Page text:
The rapid growth in telemedicine and mHealth is already starting to make some of this possible. Many consumers now own wearable devices such as Apple Watches and FitBits. Although those items are being used mainly for wellness and fitness, FDA-approved mobile devices for measuring heart rhythms and helping patients with diabetes manage their conditions are also available. Some patients with serious conditions like congestive heart failure use home monitoring devices.
However, physicians are still hesitant to rely on data from mobile devices and their related apps. Some of the data are inaccurate, and clinicians need better ways of screening the data to distinguish the important signals from the noise. Moreover, in a fee-for-service payment system, doctors are not reimbursed for this type of patient monitoring. Under the VBC payment model, this is expected to change.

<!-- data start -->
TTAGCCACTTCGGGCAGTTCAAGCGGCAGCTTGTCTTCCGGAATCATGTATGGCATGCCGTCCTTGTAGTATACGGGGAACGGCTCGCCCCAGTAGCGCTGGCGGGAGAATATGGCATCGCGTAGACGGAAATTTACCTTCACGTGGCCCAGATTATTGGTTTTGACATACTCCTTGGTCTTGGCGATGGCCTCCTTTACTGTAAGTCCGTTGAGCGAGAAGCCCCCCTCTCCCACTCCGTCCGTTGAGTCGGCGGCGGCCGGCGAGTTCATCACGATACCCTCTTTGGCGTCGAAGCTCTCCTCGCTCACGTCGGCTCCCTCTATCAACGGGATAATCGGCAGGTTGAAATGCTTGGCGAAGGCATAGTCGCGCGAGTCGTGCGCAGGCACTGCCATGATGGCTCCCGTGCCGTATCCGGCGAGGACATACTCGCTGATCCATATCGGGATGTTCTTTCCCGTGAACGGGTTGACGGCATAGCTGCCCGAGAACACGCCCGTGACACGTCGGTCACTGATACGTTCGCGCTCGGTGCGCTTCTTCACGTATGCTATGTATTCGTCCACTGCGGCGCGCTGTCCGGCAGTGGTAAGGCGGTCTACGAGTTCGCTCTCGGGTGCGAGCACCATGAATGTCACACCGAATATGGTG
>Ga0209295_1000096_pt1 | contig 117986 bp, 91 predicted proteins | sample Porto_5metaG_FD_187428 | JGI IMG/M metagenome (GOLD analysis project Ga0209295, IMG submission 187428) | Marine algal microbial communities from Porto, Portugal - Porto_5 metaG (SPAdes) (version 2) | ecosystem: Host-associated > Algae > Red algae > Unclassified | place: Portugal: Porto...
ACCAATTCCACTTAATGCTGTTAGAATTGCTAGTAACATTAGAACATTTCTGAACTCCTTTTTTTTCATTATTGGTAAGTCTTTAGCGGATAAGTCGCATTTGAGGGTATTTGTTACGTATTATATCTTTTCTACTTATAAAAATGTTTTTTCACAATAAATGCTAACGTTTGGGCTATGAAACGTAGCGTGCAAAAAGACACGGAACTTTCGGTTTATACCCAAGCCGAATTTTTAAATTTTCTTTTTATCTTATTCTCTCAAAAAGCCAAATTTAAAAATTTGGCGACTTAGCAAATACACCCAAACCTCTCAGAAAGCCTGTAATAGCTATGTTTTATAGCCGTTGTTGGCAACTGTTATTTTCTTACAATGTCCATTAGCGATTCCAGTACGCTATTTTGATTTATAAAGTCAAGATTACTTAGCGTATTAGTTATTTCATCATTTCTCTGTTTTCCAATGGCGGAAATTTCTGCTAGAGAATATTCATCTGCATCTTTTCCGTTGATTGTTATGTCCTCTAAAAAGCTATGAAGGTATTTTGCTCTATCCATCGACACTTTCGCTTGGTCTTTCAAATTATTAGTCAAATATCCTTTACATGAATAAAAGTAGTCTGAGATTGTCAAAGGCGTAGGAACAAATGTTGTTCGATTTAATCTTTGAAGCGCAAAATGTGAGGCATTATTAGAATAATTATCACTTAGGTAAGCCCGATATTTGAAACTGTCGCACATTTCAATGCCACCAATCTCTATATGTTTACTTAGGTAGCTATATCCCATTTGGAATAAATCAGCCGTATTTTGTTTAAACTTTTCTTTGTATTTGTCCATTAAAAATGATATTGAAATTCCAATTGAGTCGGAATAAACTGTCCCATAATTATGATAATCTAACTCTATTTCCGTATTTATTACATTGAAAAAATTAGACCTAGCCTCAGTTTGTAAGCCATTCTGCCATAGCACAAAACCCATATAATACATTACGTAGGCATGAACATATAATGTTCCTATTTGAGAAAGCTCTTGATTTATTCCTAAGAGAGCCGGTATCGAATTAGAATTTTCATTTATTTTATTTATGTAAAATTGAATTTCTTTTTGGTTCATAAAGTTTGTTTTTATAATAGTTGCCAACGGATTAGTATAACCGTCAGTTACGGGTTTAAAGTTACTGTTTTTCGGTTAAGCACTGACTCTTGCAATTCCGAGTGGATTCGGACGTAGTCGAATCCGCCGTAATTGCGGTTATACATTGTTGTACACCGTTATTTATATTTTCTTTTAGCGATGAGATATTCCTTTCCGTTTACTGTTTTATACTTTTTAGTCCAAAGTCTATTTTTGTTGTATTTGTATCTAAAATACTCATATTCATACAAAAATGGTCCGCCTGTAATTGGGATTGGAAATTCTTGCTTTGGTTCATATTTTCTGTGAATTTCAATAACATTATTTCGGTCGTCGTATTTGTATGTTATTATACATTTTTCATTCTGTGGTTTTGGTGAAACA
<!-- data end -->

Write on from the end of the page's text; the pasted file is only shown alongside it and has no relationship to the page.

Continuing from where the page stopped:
Automated diagnoses require the use of artificial intelligence (AI). Despite the recent growth of AI in healthcare, cognitive computing–a branch of AI–is still in the stage of providing clinical decision support to doctors, not making medical decisions for patients. In the near-term, AI and machine learning will be increasingly used to predict health risks in population health management, to scan the medical literature, and to help hospitals cope with local infection trends.
About The Author
Kevin Daly is president of Zynx Health and is responsible for its growth and management. With more than two decades of leadership in the healthcare industry in a variety of executive positions, Daly brings financial, technical, and organizational expertise to his role leading all strategic and operational functions within the company.